Sunday, February 28, 2010

Univisión, White House team up to push Hispanic education

By LAURA WIDES-MUNOZ Associated Press

Univisión will announce Tuesday, February 23, 2010, a multiyear campaign to boost academic achievement among Hispanics by teaching parents about what it takes to ensure their children finish high school and graduate from college. The campaign, entitled in Spanish "The Moment is Now,'' comes as statistics show Hispanic high school and college graduation rates are far below the national average, and that the Hispanic unemployment rate is among the nation's highest at 12.6 percent.

With Hispanics making up about a fifth of the nation's kindergarten through 12th graders, that's a major concern for the entire nation, said Univisión Networks President Cesar Conde. The nation's largest Spanish-language network is teaming with the U.S. Department of Education, the Bill and Melinda Gates Foundation and nonprofits nationwide. Conde said Hispanic parents, like most Americans, value education. And many came to the United States to provide better educational opportunities for their children. But once here, they often don't know how to navigate the system.

"We want to raise the standards and the expectations that we in the Hispanic community have for the youth,'' Conde said. "And we want to educate parents who may not think some opportunities are within their children's grasp.''Univisión will use its television and radio networks and its mobile and Internet platforms to provide information to parents about how to encourage high school completion and college readiness, as well as where to turn for college loans and scholarships -- a key component that can be daunting even for those familiar with U.S. financial and academic systems.According to federal data, about 13 percent of Hispanics in the U.S. have a college degree, compared to about a quarter of the population as a whole. Less than half of Hispanics who attend college graduate, compared to a national average of 54 percent.

"When I first arrived in the U.S. 25 years ago, I still remember people saying the worst problem facing the Hispanic community was the dropout rate,'' said Univisión news anchor Jorge Ramos, who will lead the campaign." Twenty-five years later we're talking about exactly the same thing. Something has to be done.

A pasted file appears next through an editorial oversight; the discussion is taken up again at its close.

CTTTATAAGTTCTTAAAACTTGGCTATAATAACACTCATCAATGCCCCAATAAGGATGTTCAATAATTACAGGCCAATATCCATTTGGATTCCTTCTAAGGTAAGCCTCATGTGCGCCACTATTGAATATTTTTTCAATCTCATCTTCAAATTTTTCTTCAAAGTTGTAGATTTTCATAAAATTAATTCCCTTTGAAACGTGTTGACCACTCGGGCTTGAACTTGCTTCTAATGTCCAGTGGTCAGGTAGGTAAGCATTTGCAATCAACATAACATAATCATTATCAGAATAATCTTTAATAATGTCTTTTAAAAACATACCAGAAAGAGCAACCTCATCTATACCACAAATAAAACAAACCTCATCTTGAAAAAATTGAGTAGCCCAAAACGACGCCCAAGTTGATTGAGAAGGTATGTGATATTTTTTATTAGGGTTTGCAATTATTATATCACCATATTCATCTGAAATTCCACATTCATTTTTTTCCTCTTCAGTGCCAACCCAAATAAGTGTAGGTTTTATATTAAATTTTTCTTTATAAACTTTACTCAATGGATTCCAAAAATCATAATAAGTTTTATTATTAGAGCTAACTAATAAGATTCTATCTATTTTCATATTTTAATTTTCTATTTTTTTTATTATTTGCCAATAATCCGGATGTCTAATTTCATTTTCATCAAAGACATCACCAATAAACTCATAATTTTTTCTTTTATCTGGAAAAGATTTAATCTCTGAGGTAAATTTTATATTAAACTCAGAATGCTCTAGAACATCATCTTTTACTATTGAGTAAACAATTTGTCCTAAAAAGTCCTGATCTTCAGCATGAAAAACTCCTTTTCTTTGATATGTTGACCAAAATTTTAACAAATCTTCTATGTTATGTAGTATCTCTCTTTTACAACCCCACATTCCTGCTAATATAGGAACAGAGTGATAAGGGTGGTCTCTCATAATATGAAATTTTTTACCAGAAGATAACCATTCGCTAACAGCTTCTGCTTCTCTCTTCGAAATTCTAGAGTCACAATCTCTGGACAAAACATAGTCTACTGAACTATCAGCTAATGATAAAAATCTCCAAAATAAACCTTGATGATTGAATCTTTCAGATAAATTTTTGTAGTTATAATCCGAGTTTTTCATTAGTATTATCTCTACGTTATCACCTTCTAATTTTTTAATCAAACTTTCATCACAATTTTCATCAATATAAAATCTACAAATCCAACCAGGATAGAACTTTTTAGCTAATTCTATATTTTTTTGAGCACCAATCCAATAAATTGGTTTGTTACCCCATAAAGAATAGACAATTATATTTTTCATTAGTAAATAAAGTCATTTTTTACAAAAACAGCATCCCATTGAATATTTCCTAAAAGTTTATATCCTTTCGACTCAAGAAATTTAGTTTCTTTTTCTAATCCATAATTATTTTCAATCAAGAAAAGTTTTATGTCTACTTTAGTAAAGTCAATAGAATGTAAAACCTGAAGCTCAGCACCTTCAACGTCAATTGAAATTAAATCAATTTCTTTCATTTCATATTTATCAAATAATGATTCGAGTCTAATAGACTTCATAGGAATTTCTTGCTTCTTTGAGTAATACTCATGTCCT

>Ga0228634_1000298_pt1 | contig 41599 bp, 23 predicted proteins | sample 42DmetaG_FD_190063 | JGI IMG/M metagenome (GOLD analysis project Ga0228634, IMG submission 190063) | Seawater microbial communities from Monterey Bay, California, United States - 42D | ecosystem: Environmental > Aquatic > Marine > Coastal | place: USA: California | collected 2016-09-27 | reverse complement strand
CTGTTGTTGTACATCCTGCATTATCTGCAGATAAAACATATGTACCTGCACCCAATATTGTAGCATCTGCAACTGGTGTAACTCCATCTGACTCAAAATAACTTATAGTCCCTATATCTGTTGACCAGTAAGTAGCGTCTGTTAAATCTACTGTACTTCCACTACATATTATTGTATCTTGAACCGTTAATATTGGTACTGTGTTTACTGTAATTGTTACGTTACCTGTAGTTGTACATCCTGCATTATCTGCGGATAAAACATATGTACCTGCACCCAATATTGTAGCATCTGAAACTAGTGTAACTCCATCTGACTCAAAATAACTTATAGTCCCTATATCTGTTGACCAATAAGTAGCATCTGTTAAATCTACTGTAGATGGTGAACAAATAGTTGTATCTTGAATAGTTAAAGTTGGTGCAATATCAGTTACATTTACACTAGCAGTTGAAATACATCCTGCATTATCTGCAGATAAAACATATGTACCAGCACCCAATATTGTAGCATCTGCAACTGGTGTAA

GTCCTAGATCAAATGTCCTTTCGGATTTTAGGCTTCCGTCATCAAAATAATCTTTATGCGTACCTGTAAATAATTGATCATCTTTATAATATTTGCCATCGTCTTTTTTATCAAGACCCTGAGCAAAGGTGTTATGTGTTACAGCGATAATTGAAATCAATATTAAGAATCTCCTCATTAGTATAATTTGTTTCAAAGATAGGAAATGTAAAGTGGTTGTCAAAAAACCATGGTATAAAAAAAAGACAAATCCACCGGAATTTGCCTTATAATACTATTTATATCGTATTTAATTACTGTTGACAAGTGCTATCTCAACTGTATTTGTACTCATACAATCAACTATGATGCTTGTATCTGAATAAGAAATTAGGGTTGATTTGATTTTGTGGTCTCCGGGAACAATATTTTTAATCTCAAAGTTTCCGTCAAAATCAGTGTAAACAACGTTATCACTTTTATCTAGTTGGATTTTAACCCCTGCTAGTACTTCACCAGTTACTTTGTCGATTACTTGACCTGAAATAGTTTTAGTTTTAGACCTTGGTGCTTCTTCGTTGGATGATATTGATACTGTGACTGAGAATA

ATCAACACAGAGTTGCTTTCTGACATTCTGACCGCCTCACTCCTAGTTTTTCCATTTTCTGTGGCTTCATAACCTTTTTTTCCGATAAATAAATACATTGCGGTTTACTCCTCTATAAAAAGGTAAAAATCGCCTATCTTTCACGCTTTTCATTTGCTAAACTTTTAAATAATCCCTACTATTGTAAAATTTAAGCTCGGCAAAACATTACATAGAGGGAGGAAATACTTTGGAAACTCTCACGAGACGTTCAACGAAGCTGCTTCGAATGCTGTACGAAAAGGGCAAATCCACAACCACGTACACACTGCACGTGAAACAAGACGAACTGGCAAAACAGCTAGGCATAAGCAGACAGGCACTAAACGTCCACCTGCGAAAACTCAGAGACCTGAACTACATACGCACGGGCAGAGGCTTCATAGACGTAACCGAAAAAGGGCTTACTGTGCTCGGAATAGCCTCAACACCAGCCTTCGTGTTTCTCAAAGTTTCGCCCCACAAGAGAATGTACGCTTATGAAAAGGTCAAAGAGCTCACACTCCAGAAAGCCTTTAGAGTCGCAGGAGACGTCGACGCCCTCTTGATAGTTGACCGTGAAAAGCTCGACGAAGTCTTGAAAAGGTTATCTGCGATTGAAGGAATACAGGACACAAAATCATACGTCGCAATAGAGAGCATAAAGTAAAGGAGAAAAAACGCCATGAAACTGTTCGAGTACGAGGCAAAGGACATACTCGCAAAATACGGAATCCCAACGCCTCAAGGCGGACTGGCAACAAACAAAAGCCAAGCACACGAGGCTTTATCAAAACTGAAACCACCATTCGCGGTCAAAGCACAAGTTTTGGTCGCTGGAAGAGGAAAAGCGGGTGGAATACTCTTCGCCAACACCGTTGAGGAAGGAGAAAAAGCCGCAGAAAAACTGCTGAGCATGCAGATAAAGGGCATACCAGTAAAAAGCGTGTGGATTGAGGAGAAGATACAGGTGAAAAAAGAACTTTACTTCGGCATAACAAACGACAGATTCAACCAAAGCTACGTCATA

''An exact cost of the program hasn't been determined but is expected to be several million dollars in cash and donations.Among Univisión's first programs will be a March 6 special that brings together children and their families to talk about the obstacles they face in continuing their education. Ramos said at least two of the teen dropouts he featured have since returned to school as a result of their participation in the show.Univisión worked with the Bill and Melinda Gates Foundation to focus its campaign beyond high school graduation to ensuring students have the skills to make it in college, said foundation spokesman Chris Williams. The foundation will help evaluate and make adjustments to the campaign over time.

Juan Sepulveda, head of the White House Initiative on Educational Excellence for Hispanic Americans, said the government will help connect Univisión with experts such as federal officials, educators and grass-roots groups that can provide examples of best practices the company can highlight. Sepulveda said it was important to dispel the notion that Hispanic youths aren't succeeding because they don't speak English, or that such campaigns target those in the country illegally.

"It's really a small population of students with undocumented status,'' he said. "The majority are U.S. citizens.''Sepulveda said the administration chose to work with Univisión because of the success it has had in previous campaigns, including its citizenship and voter-registration efforts in the run-up to the 2008 election.

"No one is saying this is going to be an easy task,'' Conde said of convincing parents to forgo the financial help that a high school graduate can bring to the household if he goes straight into the work force."But we need to ensure our parents and community as a whole understand the long-term benefits of a college degree not just for the individual, but for the family.''

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